Research

Review: Vitamin D and exercise may reduce risk of falls in elderly

30 May 2012

The US Preventative Services Task Force (USPSTF) reviewed current research and found vitamin D and regular exercise may prevent falls among older adults.

Falls among older adults

Falls are the most common cause of injury and hospital admissions for trauma in the elderly population. The CDC reports that 20-30% of older adults who fall suffer moderate to severe injuries such as lacerations, fractures, or even traumatic brain injuries. The death rates from falls for older men and women have increased greatly over the past 10 years.

Research

The USPSTF reviewed 50 clinical trials looking into the best methods to prevent falls in adults ages 65 and older in a community setting. They found that those who engage in exercise or regular physical therapy and supplement with vitamin D reduce their risk of falling, most likely due to increased muscle strength and balance. Nine trials focused specifically on vitamin D supplementation, with a 17% reduced risk of falls. The task force reviewed 50 trials looking at the relationship between exercise or physical therapy and risk of falls, they found a 13% reduction in risk of falls.

Previous research supports the USPSTF recommendation. One study found women in the US with a vitamin D level of 19ng/mL had a 70% increase in fractures when compared to women with vitamin D levels of 28ng/mL. An Australian study found fall and fracture rates had a seasonal cycle, with increasing rates of hip and wrist fractures during the end of winter.

Recommendations

As stated above, the USPSTF recommends supplementing with vitamin D as well as engaging in physical activity. Although the report does not make any specific recommendations regarding vitamin D dosage, the Vitamin D Council recommends 5,000IU/day to optimize bone health and strength, and to help reduce your risk of falling.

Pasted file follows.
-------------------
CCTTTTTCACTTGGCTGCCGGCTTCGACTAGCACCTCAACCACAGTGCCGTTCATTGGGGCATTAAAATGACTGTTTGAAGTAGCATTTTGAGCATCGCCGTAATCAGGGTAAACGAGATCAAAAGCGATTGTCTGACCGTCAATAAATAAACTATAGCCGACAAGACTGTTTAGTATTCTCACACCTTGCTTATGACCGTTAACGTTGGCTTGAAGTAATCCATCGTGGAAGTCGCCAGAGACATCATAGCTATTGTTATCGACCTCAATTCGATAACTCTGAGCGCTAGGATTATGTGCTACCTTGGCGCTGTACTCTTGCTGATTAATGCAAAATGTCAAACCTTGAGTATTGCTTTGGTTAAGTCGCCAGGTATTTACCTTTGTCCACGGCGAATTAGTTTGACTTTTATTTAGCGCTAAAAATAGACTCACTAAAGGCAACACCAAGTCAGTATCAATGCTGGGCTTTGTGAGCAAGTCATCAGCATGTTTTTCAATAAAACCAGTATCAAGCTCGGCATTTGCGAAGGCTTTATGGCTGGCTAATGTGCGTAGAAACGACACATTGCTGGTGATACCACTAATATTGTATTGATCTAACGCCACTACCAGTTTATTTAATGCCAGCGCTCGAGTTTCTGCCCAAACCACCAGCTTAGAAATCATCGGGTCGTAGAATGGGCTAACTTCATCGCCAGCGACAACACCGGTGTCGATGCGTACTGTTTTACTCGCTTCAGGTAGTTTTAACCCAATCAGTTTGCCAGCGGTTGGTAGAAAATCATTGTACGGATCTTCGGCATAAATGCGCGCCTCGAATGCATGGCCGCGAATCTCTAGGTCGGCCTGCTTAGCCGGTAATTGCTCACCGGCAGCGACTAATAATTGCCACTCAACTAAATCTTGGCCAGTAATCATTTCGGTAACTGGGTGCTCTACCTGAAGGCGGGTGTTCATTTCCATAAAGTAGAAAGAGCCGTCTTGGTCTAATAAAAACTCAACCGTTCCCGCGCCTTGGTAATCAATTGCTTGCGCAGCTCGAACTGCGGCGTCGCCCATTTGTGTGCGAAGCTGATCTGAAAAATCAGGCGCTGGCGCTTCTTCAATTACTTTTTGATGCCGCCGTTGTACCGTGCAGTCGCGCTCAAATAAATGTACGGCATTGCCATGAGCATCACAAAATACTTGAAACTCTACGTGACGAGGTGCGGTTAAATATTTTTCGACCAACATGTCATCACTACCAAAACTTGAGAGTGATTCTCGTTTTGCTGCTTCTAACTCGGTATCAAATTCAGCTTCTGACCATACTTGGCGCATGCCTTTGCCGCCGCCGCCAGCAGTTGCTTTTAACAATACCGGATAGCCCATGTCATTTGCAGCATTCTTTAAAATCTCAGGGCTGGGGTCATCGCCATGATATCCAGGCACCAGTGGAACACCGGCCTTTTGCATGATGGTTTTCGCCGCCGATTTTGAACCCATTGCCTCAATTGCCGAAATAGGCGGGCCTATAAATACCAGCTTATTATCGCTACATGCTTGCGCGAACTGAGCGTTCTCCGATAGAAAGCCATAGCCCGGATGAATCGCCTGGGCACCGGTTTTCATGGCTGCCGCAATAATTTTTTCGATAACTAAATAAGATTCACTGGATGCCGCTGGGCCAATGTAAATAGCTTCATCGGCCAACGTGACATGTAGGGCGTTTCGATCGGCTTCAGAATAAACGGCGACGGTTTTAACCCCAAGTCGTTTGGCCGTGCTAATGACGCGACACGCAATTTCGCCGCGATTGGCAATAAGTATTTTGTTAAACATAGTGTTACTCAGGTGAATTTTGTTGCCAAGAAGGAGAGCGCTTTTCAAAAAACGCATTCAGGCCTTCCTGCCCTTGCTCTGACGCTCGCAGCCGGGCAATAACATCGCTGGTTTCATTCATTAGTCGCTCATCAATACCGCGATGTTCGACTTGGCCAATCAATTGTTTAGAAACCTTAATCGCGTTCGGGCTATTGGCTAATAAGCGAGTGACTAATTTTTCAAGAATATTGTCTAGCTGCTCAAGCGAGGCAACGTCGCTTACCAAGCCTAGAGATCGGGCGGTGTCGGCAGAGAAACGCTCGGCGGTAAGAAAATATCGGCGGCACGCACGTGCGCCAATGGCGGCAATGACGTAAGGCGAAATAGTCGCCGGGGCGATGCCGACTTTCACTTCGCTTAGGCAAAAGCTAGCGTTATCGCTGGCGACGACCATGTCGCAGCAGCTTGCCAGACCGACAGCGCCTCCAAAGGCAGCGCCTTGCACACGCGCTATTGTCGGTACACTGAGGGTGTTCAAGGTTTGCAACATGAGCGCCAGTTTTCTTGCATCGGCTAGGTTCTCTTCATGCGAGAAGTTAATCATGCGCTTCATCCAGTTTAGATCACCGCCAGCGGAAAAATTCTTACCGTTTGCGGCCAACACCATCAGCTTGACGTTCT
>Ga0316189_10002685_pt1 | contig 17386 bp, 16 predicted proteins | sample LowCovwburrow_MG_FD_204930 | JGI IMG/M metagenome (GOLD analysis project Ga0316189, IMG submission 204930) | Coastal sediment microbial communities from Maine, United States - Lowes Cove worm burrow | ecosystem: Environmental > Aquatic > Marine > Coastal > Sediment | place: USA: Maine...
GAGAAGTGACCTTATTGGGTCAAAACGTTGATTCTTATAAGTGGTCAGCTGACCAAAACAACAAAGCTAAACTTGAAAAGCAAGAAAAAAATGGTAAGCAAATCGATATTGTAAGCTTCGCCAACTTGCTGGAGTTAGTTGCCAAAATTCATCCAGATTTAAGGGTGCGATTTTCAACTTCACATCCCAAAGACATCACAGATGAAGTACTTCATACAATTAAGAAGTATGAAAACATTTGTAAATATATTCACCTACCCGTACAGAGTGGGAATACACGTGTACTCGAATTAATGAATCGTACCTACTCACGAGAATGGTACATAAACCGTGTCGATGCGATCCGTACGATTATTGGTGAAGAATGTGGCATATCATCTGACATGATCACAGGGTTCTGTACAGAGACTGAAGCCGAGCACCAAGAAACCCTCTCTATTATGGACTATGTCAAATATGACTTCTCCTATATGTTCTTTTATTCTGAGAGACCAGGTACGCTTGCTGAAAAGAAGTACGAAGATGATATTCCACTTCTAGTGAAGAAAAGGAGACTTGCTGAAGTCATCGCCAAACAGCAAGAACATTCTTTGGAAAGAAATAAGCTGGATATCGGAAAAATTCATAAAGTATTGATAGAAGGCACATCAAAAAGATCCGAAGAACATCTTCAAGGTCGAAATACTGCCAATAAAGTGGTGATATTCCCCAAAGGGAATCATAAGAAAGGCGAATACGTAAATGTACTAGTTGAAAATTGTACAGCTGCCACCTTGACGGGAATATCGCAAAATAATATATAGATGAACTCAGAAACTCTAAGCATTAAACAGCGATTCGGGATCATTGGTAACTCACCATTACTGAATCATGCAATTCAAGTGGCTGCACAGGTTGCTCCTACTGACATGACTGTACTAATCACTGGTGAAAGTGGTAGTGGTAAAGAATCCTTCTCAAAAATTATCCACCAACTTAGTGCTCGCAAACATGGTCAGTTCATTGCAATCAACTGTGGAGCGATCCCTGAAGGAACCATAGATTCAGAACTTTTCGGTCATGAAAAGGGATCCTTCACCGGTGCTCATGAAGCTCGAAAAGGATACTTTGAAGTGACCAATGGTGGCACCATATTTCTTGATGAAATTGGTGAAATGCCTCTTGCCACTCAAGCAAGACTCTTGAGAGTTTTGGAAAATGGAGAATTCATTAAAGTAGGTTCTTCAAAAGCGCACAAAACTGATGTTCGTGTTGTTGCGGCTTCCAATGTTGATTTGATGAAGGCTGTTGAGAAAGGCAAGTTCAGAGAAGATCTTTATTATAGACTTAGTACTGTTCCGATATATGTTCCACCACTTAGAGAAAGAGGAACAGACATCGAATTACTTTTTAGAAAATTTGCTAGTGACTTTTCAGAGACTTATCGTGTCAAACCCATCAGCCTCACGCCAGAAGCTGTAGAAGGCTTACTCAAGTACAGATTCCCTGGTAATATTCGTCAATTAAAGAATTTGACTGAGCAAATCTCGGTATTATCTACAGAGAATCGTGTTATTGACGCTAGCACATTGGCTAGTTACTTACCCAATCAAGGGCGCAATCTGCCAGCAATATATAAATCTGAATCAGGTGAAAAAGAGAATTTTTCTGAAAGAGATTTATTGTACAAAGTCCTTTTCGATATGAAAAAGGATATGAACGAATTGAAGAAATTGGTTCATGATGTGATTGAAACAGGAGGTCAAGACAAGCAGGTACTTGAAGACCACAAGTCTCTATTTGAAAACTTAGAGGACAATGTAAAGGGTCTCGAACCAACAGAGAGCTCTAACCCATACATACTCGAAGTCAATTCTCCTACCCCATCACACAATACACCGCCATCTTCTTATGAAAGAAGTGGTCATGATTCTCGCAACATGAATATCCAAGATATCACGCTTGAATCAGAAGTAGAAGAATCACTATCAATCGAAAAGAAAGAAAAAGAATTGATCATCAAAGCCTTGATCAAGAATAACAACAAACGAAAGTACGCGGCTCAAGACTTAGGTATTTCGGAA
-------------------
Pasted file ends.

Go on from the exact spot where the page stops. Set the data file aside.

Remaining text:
Source: Annals of Internal Medicine – Vitamin D Council

Center for Disease Control

Page last edited: 13 June 2012


Further research

Ponsonby AL, Lucas RM, Lewis S, Halliday J. Vitamin D status during pregnancy and aspects of offspring health. Nutrients. 2010 Mar;2(3):389-407.

Teale GR, Cunningham CE. Vitamin D deficiency is common among pregnant women in rural Victoria. Aust N Z J Obstet Gynaecol 2010; 50: 259-261.

Munns C, Zacharin MR, Rodda CP, Batch JA, Morley R, Cranswick NE, Craig ME, Cutfield WS, Hofman PL, Taylor BJ, Grover SR, Pasco JA, Burgner D, Cowell CT; Paediatric Endocrine Group; Paediatric Bone Australasia. Prevention and treatment of infant and childhood vitamin D deficiency in Australia and New Zealand: a consensus statement. Med J Aust. 2006 Sep 4;185(5):268-72.